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Canada MPs summon Google execs over “link tax” blocking news content.

Sundar Pichai among those called to testify amid row over proposed legislation that would force it and Facebook to pay for news articles that it republished

Google and Facebook could be compelled to compensate news providers in Canada for the content they republish after the search engine giant blocked news for some users in the country. Photograph: Canadian Press/REX/Shutterstock

Canadian lawmakers have demanded Google executives appear before a parliamentary committee to testify after the search engine began removing links to news articles for some Canadians in response to a proposed law to make the platform pay for republishing news content.

Last week, Google started blocking links to news stories, both through its search results and its “discover” feature for nearly 4% of the population, a test the company said would last for five weeks. The company framed the blocking as a series of “tests” meant to better understand the implications of the controversial bill.

“It really surprises me that Google has decided that they would rather prevent Canadians from accessing news than actually paying journalists for the work they do,” prime minister Justin Trudeau said in response. “I think that’s a terrible mistake and I know that Canadians expect journalists to be well paid for the work they do.”

The federal government’s Online News Act, or bill C-18, would compel Google and Facebook parent company Meta to sign deals with a wide range of Canadian news publishers to compensate them both for republishing their content and for indexing it. Google has called C-18 a “link tax” and senior management have said the bill pushes the debate over compensation in the “wrong direction”.

Some experts warned the government’s strategy could backfire and force the companies to retreat from the Canadian market.

The Canadian parliament’s heritage committee has now summoned Sundar Pichai, head of both Google and parent company Alphabet, as well as chief legal officer Kent Walker, vice-president of news Richard Gingras and Canada country manager Sabrina Geremia to appear on Monday in Ottawa. Lawmakers have also ordered the company to disclose any relevant internal documents surrounding its strategy.

The summons issued by parliament is enforceable only for individuals in Canada, meaning it would apply only to Toronto-based Geremia.

“It’s troubling that Google was doing this in secret, but was caught by the press,” parliamentary secretary Chris Bittle told the heritage committee earlier this week, when it voted unanimously to summon Google’s top executives. “It’s important for parliament to take a look and see what Google is doing. I don’t particularly like their track record on this.”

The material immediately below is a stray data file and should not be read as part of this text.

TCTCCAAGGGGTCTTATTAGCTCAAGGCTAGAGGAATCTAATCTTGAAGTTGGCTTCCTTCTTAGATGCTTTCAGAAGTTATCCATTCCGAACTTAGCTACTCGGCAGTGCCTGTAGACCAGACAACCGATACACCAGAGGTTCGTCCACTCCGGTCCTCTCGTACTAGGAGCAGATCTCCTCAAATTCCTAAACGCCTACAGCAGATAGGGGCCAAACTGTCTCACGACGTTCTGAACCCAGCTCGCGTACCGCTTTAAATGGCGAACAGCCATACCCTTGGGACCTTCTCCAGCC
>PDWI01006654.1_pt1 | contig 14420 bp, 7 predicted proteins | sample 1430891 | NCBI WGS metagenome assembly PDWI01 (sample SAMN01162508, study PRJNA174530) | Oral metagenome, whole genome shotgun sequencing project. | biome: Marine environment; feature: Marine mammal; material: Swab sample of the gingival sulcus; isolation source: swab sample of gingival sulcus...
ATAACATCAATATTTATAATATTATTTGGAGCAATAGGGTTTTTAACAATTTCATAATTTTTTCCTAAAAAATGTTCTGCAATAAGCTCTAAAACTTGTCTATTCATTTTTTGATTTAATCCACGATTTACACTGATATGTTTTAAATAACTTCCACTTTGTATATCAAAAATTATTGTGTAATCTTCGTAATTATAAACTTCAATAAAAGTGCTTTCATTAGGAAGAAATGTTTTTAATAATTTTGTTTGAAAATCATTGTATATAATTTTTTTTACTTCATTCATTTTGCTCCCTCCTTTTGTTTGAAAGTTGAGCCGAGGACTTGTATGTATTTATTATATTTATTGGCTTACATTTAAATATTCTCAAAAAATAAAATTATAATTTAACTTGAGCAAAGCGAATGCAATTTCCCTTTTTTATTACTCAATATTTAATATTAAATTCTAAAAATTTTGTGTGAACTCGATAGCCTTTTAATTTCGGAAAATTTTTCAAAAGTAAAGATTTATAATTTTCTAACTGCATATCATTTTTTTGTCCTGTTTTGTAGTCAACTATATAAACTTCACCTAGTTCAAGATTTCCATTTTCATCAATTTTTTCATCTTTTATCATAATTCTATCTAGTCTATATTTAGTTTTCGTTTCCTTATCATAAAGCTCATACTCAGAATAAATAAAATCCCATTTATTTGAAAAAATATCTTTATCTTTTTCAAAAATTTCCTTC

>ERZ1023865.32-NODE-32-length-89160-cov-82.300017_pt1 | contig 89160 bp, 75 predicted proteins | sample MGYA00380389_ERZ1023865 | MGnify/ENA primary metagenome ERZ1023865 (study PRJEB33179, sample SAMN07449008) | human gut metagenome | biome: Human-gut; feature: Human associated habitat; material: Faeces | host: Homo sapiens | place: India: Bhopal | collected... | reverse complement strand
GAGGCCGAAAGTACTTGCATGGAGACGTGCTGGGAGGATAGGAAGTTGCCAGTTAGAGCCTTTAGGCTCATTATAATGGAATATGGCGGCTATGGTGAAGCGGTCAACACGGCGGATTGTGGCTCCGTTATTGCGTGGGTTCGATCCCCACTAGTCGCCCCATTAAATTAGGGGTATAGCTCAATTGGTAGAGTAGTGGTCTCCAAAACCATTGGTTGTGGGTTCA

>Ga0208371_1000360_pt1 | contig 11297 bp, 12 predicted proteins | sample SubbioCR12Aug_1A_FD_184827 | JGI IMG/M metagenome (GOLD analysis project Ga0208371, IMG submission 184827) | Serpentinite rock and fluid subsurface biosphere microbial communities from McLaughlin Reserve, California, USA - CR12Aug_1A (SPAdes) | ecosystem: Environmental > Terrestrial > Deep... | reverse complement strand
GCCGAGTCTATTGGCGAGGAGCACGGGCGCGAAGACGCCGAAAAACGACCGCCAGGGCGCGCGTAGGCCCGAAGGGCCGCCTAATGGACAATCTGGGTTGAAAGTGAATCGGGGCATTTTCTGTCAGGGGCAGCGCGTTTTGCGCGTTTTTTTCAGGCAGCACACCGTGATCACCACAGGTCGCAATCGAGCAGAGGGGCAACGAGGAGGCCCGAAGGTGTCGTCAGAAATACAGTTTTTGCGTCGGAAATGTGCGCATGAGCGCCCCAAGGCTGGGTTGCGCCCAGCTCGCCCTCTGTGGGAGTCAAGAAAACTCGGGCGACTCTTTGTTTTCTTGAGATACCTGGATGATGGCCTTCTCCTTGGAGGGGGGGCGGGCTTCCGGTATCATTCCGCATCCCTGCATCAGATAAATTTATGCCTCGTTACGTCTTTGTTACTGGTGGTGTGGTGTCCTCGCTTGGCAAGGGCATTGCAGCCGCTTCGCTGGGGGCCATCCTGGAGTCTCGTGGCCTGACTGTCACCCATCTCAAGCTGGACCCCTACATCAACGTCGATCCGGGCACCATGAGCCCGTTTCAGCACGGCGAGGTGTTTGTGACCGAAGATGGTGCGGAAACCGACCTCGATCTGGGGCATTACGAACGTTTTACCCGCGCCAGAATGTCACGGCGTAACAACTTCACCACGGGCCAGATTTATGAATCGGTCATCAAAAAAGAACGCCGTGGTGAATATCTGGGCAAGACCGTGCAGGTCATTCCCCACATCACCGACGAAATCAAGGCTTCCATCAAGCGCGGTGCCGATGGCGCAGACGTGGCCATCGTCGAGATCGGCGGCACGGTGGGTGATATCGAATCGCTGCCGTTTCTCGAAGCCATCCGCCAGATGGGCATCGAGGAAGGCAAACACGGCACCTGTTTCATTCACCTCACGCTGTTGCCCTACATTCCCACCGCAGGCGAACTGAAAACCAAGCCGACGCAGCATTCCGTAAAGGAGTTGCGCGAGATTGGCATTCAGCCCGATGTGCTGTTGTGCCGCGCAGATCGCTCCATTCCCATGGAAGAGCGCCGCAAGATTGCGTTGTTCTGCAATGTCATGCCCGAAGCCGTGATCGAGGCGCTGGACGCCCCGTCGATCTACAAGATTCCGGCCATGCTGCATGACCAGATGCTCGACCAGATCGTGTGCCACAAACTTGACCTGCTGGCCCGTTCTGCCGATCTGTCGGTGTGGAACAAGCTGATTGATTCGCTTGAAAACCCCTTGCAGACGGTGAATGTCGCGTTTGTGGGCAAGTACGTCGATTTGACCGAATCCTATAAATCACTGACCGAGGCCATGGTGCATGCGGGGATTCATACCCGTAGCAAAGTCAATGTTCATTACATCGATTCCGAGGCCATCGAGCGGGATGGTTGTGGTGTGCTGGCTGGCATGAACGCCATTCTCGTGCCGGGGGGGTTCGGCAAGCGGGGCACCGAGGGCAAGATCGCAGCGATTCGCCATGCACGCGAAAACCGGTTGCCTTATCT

Other lawmakers called Google’s actions “irresponsible” in a criticism of the tech giant. “Google’s actions amount to censorship and Google’s actions are disrespectful of Canadians,” New Democratic party member Peter Julian told the committee yesterday.

It is unclear which, if any, Google representatives might appear before parliament on Monday. In 2019, Facebook executives Mark Zuckerberg and Sheryl Sandberg ignored a parliamentary summons in wake of the Cambridge Analytica scandal, angering lawmakers.

The current row mirrors a previous fight over compensation and access that unfolded in Australia after officials passed legislation that required Google and Facebook to pay media outlets for using their work. Facebook briefly halted news sharing in the country, as did Google, but both later relented and signed a compensation agreement.

Michael Geist, the Canada research chair in internet law at University of Ottawa said the federal government had created an overly broad interpretation of content use that in effect dared Google to call its bluff – which the Paolo Alto-based company did earlier this week.

Geist has previously criticised the federal government’s decision to include linking and indexing in its bill, which could cost Google hundreds of millions

“I think, quite frankly, forcing companies to pay for links would strike many Canadians as pretty bizarre,” he said. “Especially because Google already has compensation agreements with a number of publishers.”

But he understood how the company’s decision to quietly roll out its news filter – admitting to it only after media outlets reported on it – has left Canadians “unsettled” about how the search giant operates.

“If they announced the change ahead of time, it would be characterized as bullying the government. If they don’t announce it, they’re characterized as being secretive and bullying the government.”

Google is in a “tougher position” than Facebook on the legislation because the bill targets indexing and link sharing – the nature of its business model, Geist said. In recent weeks, the search engines field has become an increasingly competitive space with the growing role of artificial intelligence.

“Google either takes a potential hit by having users look for other options, or they open a ‘Pandora’s box’ by paying for links, which if they agree, could prompt more groups to come forward saying they too are owed compensation,” Geist said. “You can frame it as a threat, but it’s just a rational response to legislation that comes with a really big price tag – and goes to the heart of how Google has functioned for two decades.”

Source: the guardian



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